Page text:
Perhaps it's appropriate to say a little about myself, the Major, by way of a small preface to the Herculean task of recording the wisdom, exploits, achievements and ambitions of the Landgraf.
What you may have heard of me from the court of King George is vile calumny. "Exile" is such a loaded word. On the contrary, I am here in the palace of the Landgraf, deep in the heart of beautiful Mendelstadt, by personal invitation of the Langraf himself, who, chancing across one of my three volume novels in a used bookstand in the market town of Trunkenzordli (it was "Sadie and the Arabian Prince", I believe) determined there and then I should become his biographer.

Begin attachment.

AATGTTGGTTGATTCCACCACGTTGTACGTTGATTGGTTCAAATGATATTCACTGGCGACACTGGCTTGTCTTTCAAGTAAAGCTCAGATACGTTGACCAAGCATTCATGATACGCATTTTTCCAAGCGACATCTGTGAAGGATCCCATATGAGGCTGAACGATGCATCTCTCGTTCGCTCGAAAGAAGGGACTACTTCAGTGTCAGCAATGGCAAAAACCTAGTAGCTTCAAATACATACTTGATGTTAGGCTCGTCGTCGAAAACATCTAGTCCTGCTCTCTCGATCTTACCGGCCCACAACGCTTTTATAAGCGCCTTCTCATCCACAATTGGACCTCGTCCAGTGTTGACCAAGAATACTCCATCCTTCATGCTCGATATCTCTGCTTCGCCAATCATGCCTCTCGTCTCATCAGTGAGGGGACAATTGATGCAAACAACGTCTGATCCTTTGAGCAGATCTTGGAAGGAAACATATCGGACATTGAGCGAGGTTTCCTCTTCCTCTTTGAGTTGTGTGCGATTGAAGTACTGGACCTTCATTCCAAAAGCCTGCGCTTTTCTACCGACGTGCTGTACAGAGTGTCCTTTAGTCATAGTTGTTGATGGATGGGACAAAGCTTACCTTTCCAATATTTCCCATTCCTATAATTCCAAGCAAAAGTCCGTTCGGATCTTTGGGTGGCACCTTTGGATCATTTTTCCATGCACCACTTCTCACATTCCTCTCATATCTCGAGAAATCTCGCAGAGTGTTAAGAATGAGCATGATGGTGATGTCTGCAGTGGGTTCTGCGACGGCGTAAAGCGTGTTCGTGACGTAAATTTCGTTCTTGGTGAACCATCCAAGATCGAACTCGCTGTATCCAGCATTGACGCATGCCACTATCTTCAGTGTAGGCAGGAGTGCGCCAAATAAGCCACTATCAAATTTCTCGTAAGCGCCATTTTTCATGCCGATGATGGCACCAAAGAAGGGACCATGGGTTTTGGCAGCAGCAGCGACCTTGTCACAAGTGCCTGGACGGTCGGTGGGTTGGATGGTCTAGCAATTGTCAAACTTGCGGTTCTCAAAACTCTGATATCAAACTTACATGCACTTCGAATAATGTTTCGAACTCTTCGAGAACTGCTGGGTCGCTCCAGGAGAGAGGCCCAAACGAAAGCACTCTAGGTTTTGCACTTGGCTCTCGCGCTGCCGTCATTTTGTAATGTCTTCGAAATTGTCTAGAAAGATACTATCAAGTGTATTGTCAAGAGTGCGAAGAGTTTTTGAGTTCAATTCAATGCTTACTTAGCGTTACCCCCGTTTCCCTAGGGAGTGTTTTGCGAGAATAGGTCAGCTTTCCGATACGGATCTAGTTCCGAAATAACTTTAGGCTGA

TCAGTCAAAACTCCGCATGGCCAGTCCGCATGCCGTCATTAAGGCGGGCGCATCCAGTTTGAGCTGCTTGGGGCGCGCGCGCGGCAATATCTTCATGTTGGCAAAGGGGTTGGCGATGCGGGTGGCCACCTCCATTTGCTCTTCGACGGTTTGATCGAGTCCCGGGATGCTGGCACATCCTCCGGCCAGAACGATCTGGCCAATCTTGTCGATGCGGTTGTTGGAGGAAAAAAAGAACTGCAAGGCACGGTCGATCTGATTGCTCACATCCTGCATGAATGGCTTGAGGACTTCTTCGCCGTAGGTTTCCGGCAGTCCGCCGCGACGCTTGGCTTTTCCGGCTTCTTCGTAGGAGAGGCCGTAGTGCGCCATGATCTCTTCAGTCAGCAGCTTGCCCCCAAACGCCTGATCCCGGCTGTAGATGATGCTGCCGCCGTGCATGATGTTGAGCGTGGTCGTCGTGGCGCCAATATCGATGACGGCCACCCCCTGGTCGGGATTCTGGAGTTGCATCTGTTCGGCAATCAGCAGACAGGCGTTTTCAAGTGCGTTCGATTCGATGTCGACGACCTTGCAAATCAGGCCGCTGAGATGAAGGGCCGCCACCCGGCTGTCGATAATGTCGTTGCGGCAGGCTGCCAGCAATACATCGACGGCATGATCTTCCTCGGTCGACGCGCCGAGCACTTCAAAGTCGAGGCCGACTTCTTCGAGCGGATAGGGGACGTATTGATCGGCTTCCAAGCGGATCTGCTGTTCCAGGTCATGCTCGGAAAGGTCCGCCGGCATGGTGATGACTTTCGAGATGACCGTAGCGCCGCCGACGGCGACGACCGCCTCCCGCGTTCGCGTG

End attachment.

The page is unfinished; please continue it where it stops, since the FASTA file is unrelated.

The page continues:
I am new to the forests and mountains of central Europe. Mendelstadt, in the Landgraf's own words, is "somewhat unstable" (his laughter is unlike any I've ever heard) but attractive in a stark and desperate way. His task is first to unify the quarrelling provinces of the Landgraviate, then to organise their disparate and, there's no better word for it - ragamuffin, militias into a proper military force in order to fufil his ambition: no less than the reproduction of the campaigns of Alexander across Europe. He has been persuaded that his calling is for once and all to quell the squabbling nations of western Europe under the firm but unified benevolence of one man. Him.